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Are Phones Allowed in Korean School?

Jason Park
Published by: Jason Park
Last updated:

South Korean students are not allowed to use phones. If they want to, professors can forbid students from using phones in their classrooms and limit a student’s phone calls to emergency only.

Phones are considered a distraction. Korean teachers have the option to take away and lock up phones if students use them during class. Because of this, many teachers find ways of disarming cellphones like applications. 

Students must give their teachers remote access to their phones to restrict students’ applications in school. Teachers can also turn students’ cell phones off remotely using phone applications.

What Are the Rules of Korean Schools?

The South Korean education system is very strict, so there are many rules. Educators are required to teach students according to a strict, standardized curriculum. There is no deviation or creativity when it comes to teaching.

Students must follow all rules from elementary through high school, including dress code and mandatory study hours. 

Basic rules of all schools located in South Korea include:

  • Dress code requirements
  • Tutoring and study hour requirements
  • Mandatory attendance requirements

All schools have different rules and repercussions for breaking them. In many schools, the repercussions for breaking the rules are disciplinary punishments. Penalties can become more serious, too, like expulsions and fines. However, the strictness of the discipline has decreased immensely.

At one point, South Korean teachers largely enforced corporal punishment until many people complained about how often it was being used. Physical abuse is now illegal. However, some parents tolerate it.

A teacher who uses physical abuse in their classes is likely to eventually be removed from the education system once their class is reported.

How Are Phones Allowed in Korean School System?

Cell phones are not allowed in the South Korean school system in any way. Several countries have found helpful ways to integrate cell phones into their classroom.

However, South Korean teachers cannot include cellular devices in their daily teaching because it goes against the basic curriculum.

Can South Korean Students Dye Hair?

Students are not allowed to dye their hair anything but their usual color. In some uniform policies, there may only be several hair stylings available.

Most uniform policies prohibit students from dying their hair because it disrupts the uniformity of the school uniforms.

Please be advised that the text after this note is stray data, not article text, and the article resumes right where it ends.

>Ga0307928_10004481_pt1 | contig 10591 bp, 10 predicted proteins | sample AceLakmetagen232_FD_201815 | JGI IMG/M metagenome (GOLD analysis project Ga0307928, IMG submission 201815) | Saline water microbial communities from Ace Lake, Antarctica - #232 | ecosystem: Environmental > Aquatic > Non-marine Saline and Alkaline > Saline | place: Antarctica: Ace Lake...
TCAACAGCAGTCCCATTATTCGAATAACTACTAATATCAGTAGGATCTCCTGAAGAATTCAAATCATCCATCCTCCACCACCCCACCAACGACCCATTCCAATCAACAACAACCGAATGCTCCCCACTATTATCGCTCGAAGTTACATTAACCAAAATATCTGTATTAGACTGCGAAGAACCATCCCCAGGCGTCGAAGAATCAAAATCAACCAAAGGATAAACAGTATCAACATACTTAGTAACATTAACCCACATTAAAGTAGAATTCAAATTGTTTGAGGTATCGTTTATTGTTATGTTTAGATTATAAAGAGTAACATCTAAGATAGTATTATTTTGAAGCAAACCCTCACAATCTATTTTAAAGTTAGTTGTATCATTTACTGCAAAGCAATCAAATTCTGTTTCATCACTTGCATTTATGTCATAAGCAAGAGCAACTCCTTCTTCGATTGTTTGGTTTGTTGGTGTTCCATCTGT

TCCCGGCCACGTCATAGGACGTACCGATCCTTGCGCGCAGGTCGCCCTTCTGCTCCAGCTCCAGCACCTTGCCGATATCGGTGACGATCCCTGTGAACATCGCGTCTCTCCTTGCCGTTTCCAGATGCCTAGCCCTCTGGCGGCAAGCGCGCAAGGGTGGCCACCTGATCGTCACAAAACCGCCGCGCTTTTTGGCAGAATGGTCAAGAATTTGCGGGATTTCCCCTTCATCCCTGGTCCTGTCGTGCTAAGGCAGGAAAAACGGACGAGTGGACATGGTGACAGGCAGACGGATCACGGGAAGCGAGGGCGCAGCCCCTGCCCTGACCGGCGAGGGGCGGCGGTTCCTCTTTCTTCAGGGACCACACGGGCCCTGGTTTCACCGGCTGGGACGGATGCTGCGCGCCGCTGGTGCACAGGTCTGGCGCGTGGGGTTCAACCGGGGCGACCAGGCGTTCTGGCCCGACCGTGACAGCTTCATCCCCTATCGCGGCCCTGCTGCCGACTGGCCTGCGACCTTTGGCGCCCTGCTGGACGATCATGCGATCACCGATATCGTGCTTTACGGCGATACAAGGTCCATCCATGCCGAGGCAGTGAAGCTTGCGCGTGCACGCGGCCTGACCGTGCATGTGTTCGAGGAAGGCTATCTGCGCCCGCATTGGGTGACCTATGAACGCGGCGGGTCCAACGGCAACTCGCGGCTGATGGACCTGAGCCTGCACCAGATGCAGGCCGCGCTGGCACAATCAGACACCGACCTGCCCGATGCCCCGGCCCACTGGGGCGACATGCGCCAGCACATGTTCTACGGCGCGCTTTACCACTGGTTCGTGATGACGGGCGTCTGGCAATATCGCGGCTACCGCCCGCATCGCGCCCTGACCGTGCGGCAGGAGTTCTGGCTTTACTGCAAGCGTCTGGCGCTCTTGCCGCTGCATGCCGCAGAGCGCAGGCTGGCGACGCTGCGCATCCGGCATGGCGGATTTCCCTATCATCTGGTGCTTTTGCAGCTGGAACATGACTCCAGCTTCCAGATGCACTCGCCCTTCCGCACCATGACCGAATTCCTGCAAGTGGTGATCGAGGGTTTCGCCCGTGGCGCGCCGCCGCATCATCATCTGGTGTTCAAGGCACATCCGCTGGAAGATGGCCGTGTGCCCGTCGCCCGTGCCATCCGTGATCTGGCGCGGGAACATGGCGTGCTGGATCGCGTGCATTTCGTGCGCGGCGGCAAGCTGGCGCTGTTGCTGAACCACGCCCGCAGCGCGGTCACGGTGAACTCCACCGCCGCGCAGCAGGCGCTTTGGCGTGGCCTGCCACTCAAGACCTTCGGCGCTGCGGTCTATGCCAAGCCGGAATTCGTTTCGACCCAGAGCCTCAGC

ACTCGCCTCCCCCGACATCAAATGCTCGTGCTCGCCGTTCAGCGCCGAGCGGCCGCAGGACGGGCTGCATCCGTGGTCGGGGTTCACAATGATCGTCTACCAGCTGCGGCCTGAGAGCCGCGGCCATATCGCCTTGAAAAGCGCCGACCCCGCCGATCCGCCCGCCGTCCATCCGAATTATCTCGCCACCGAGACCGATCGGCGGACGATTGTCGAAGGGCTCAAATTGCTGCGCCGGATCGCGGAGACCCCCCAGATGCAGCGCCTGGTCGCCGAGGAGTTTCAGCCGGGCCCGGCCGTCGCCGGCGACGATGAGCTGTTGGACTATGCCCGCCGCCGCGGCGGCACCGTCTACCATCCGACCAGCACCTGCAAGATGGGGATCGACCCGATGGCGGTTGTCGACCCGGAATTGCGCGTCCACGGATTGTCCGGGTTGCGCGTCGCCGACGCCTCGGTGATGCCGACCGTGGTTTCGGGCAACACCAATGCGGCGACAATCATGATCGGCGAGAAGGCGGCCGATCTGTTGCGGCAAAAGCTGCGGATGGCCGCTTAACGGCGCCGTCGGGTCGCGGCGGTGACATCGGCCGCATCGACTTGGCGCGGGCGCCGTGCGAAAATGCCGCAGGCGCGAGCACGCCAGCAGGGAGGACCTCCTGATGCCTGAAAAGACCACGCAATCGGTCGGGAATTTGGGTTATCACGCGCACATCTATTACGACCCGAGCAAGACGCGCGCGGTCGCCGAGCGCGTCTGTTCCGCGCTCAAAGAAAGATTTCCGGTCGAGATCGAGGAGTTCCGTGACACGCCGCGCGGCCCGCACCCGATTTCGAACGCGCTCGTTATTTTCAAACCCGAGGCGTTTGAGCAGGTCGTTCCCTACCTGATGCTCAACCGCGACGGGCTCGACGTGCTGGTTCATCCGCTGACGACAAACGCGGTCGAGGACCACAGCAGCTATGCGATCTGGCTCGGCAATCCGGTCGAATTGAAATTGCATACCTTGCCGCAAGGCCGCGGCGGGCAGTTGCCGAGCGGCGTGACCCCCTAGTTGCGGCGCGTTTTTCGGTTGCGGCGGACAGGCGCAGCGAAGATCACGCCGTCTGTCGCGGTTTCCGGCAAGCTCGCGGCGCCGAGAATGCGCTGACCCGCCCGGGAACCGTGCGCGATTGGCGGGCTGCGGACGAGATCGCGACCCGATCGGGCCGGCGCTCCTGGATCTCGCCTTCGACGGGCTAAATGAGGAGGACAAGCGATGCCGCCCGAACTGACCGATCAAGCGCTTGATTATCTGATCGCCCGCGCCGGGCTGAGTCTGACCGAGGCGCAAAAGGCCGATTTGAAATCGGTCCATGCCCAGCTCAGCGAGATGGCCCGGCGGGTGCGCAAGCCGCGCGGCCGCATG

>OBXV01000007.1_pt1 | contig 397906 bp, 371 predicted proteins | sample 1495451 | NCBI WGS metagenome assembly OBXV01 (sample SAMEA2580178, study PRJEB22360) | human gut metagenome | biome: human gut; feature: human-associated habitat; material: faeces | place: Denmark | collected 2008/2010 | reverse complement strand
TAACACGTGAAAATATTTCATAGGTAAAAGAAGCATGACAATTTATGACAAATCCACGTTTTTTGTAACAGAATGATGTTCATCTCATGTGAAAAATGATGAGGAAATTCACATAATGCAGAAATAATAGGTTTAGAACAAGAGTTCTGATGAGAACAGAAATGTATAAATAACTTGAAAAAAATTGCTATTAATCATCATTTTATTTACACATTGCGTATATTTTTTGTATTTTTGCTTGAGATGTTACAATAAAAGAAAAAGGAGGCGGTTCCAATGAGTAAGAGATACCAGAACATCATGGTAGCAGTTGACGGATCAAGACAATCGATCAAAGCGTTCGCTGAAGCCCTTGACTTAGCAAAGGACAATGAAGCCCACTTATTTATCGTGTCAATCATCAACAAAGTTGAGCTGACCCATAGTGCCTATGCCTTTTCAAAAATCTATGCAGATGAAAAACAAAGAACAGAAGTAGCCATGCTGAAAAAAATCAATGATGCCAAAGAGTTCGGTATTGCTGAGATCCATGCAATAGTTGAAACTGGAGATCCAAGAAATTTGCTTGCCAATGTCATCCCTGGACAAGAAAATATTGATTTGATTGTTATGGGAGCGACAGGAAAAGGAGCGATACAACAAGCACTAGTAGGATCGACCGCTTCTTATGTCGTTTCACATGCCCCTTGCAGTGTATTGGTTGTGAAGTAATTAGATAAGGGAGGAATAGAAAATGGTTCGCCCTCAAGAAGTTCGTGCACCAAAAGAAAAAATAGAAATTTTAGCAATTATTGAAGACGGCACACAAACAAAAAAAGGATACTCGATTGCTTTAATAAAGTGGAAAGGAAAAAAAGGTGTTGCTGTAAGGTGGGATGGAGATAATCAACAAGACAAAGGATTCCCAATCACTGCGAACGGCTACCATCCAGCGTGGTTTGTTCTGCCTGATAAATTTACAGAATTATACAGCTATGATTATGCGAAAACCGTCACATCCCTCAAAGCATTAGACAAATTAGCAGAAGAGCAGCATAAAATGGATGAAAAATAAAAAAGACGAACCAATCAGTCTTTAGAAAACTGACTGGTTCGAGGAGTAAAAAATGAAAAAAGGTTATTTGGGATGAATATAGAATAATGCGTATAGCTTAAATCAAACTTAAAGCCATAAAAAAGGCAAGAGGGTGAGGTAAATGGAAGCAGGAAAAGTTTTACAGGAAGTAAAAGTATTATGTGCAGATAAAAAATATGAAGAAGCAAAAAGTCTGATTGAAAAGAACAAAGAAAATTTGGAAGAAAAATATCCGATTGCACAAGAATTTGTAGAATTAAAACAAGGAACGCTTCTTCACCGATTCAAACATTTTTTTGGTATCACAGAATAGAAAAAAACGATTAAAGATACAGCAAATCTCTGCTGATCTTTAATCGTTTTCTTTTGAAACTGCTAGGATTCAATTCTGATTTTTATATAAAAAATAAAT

Any hairstyles or colors outside of these selections are breaking the uniform policy.

Hair is not the only thing limited according to the uniform policy. Uniform policies limit many body jewelry, accessories, and other kinds of individuality.

The purpose of the school uniform is to have one consistent look. Adding accessories and hair color makes the group less uniform.

Do Korean Schools Allow Makeup?

Korean schools do not allow anyone to wear makeup, student or teacher. At some schools, teachers do morning inspections to confirm that students are not wearing any makeup to school. 

Makeup is against the school uniform. Wearing makeup is unethical, and anyone that is caught wearing makeup will be issued a punishment. Rule breakers must wipe the makeup clean from their face before continuing their day.

Do Schools in Korea Have PE? 

Schools have physical education, but PE is not a mandatory school subject in late schooling years. After tenth grade, physical education becomes optional to teenagers. Teachers do not promote PE, and there is a lack of interest in physical education in the Korean schooling curriculum.

Physical education is taking a back burner because of inadequate teachers, lack of equipment, and poor facilities. There is a general lack of care for physical education in the country.

What is School Like in South Korea?

School in South Korea is rigorous, and many people can find studying at this degree challenging if they have never faced such a challenging obstacle.

The reason school is so challenging is because of how difficult class is in Korea. A teacher may have no input on what they are teaching, and therefore they cannot accommodate the content for struggling learners.